Think you're better than Hollywood at gauging whether an upcoming flick will be a box office bomb or a sleeper hit? You'd get a chance to put your money behind that under two proposals that movie studios are denouncing as legalized gambling.
The proposals the US Commodity Futures Trading Commission are expected to rule on this month would let movie fans, industry executives and speculators bet on expected box office receipts. Investors profit if their predictions come true and lose if they don't.
These online trading forums would be similar to futures markets common for commodities such as corn, pork bellies, natural gas and silver. Although goods are rarely exchanged directly through such markets, they let buyers and sellers reduce risks by locking in prices months ahead of time. A corn farmer might want to do that in case a bumper crop pushes prices down too low.
Now, two companies want to bring that concept to Hollywood, a notoriously risky industry in which big-budget productions can go bust in a single weekend and independent movies can become unexpected hits. But the investors most likely to benefit from such an exchange - the six major Hollywood studios - have rallied against the proposals.
Although the companies behind the exchanges still plan to proceed, regulators pushed back a decision on one of the proposals, Trend Exchange from Veriana Ventures, amid the last-minute opposition.
A decision on the other proposal, Cantor Fitzgerald LP's Cantor Exchange, is expected around April 20.
The studios' trade group, the Motion Picture Association of America, argues that the proposals tarnish the reputation and integrity of the movie industry by authorizing "legalized gambling on movie receipts."
The organization also complained that it would be "virtually impossible" to prevent insider trading.
The backers of the proposals say they don't need studios' involvement to succeed.
"The studios only represent a small part of the hedging community," said Rich Jaycobs, president of the proposed Cantor Exchange.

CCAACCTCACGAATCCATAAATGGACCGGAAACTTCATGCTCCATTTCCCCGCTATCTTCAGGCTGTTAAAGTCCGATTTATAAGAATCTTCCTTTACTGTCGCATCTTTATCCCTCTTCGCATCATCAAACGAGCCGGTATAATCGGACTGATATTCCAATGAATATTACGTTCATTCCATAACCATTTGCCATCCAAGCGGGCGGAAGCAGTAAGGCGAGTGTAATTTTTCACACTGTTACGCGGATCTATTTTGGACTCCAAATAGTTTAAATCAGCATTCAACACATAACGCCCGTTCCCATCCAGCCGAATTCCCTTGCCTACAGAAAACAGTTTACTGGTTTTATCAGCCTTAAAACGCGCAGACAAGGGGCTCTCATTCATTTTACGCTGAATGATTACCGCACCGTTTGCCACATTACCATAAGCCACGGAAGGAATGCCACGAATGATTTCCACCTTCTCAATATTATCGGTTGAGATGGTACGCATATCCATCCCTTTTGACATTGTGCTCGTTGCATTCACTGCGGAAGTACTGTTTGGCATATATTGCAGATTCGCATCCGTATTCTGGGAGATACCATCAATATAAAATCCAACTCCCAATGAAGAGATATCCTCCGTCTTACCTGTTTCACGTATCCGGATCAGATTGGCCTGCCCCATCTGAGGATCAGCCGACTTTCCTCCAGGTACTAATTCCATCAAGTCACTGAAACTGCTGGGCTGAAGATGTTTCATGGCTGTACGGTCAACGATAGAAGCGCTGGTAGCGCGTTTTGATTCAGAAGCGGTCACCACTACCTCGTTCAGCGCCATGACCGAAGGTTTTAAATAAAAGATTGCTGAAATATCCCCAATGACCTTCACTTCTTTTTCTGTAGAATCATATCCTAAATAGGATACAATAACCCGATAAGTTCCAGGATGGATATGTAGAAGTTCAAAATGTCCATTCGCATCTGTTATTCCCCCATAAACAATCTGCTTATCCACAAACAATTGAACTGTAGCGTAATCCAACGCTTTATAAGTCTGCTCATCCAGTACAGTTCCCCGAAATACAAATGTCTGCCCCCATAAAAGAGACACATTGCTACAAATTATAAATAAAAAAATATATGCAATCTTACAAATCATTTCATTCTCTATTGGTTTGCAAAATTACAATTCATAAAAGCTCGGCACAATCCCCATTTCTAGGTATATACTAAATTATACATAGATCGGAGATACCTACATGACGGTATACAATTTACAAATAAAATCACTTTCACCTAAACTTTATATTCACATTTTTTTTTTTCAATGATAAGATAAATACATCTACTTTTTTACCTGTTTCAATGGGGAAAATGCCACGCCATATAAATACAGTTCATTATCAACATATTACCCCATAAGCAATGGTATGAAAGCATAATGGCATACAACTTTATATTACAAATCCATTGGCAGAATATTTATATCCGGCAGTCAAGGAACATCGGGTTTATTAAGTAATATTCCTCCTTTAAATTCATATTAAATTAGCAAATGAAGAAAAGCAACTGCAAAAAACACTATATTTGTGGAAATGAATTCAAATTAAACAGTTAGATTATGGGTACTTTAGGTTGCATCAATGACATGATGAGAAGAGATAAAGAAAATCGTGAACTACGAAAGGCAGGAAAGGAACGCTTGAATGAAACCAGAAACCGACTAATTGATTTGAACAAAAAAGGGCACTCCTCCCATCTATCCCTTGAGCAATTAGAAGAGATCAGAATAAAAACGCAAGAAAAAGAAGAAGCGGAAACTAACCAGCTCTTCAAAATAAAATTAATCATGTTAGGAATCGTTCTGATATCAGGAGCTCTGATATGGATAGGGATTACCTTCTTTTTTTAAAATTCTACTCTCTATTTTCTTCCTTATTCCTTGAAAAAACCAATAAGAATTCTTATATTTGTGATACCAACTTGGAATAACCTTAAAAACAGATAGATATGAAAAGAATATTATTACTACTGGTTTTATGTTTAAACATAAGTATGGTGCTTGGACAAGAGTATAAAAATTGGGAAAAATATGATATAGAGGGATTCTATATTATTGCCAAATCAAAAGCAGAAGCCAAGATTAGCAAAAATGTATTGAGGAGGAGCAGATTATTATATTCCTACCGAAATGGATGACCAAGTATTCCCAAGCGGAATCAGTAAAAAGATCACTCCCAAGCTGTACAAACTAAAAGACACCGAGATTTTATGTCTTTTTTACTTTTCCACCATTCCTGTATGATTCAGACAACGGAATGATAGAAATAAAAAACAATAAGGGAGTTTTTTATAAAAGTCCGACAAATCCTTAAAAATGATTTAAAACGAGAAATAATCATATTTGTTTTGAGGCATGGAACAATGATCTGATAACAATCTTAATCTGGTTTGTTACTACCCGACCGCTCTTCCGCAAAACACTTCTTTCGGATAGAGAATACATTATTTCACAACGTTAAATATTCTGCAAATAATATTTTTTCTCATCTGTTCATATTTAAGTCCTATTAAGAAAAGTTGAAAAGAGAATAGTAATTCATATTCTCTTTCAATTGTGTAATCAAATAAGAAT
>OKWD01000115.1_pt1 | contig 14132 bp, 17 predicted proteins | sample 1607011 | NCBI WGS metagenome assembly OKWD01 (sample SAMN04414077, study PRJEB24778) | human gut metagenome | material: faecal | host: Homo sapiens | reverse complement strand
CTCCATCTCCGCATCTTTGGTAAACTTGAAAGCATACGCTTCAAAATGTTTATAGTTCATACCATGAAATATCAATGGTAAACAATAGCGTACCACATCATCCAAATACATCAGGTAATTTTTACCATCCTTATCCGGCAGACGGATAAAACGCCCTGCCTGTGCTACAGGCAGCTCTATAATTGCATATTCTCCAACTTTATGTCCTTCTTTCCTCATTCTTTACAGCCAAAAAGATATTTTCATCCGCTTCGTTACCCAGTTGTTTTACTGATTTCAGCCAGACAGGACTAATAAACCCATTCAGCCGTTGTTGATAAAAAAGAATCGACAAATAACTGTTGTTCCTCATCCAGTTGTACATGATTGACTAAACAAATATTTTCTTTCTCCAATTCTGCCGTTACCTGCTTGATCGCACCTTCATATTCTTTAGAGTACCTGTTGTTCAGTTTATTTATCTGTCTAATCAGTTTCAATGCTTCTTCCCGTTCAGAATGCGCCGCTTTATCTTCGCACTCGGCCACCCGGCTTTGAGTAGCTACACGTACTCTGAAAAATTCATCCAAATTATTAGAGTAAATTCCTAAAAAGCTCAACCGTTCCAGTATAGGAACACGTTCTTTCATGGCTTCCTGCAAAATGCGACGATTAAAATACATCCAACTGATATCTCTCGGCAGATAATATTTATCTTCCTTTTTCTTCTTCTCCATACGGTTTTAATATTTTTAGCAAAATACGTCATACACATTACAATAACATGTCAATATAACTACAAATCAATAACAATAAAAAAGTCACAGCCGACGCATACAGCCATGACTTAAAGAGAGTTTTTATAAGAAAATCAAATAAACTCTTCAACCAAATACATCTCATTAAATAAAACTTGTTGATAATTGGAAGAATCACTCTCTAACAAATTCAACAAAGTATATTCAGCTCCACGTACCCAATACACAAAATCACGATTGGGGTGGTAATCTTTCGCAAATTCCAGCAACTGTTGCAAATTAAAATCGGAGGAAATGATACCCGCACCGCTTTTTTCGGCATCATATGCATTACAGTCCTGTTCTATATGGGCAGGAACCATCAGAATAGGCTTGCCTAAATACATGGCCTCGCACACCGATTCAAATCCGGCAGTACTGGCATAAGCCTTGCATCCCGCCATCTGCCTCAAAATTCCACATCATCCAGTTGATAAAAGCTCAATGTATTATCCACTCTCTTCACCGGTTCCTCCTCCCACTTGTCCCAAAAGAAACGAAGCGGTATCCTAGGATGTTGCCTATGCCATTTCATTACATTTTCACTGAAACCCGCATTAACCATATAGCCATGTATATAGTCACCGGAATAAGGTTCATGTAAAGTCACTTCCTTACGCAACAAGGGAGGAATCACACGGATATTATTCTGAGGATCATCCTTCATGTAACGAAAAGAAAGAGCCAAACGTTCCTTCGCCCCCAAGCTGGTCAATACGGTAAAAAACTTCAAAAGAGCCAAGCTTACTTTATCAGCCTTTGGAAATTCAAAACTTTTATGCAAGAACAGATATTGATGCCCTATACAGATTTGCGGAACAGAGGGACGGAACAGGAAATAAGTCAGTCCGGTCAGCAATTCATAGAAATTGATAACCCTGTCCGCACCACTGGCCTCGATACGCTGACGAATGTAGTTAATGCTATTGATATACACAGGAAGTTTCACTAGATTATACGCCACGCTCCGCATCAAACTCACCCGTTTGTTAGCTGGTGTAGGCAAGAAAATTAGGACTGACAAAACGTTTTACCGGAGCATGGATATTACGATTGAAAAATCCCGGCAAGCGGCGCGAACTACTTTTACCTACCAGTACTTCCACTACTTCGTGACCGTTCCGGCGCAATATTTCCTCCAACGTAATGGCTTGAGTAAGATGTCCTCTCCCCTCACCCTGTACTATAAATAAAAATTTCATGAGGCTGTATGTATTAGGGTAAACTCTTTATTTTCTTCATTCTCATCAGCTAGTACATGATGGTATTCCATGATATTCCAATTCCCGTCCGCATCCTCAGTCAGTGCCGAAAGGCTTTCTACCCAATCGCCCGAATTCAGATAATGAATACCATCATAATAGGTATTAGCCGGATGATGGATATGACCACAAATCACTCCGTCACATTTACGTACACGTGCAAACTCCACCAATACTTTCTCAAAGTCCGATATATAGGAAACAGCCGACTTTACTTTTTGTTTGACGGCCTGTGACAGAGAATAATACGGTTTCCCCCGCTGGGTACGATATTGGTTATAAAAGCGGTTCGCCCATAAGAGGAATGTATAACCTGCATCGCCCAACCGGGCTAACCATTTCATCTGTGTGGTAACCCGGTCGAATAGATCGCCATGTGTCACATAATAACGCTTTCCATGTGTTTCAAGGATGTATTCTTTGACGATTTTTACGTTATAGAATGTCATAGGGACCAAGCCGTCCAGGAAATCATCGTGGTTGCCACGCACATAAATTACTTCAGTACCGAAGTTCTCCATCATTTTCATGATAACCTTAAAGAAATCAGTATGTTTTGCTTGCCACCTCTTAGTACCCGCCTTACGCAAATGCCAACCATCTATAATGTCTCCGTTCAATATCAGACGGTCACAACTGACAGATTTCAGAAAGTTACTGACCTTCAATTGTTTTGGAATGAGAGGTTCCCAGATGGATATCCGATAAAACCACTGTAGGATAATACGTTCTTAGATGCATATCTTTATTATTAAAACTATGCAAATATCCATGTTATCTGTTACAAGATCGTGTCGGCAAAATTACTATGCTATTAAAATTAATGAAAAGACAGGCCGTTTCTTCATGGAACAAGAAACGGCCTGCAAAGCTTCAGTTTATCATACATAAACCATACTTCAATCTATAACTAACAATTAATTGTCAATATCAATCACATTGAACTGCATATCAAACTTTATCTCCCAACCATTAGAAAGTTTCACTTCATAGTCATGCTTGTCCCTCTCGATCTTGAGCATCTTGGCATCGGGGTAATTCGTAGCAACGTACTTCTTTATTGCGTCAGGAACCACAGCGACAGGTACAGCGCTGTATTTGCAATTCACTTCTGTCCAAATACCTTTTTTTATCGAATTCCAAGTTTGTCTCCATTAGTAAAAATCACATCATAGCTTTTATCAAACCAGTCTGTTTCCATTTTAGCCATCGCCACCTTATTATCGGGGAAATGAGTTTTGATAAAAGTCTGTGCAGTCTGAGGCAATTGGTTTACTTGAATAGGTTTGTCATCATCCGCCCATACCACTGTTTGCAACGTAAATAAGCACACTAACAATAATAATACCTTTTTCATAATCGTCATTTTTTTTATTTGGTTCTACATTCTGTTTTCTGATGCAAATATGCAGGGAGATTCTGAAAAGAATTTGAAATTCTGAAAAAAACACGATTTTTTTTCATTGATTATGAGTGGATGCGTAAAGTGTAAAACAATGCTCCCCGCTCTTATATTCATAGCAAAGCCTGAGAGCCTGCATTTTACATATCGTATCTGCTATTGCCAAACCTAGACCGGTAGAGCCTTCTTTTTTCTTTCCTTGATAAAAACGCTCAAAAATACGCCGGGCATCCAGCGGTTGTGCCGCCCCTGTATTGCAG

Russ Andersson, Veriana's director of risk management, said other players with large stakes in movies, such as directors, actors, financiers and theater owners, might have doubts about the box office potential of some projects and would be willing to take part.
Cantor Fitzgerald already runs the Hollywood Stock Exchange, a virtual market in which shares of celebrities and movies rise and fall with their popularity. But while that market trades on "Hollywood Dollars," those using Cantor Exchange would use real currency.
(Cantor Fitzgerald is also behind a venture that lets people use wireless devices to bet on sporting events while roaming around casinos. )
Under both proposals, no actual goods or shares in films would change hands. Trading would simply offset deals made in the real world. Movie fans and others without a direct interest in the films would be able to participate as well, absorbing some of the risks from producers and other investors.
Investors would be able to hedge against potential flops by preselling a share of future box office receipts. The exchanges could even guard against likely hits such as the upcoming Harry Potter and Twilight sequels falling short of projections.
Cantor would allow trading accounts starting with just $50 in them, allowing most members of the public to participate. By contrast, Trend Exchange's higher minimums and stricter trading standards would prevent amateurs from taking part. Cantor would allow direct trading by investors through a Web site, while Trend Exchange would require brokers.
If Harry Potter ends up making $250 million when the month is up, the speculator would gain $50 for every contract bought at $200. That $50 would be paid by the hedger. However, if the movie makes only $150 million, the hedger would pocket the $50 difference - paid by the speculator.
Multiple those figures by hundreds or thousands of contracts, and Hollywood investors could cover a good part of their risks.
Source: China Daily/Associated Press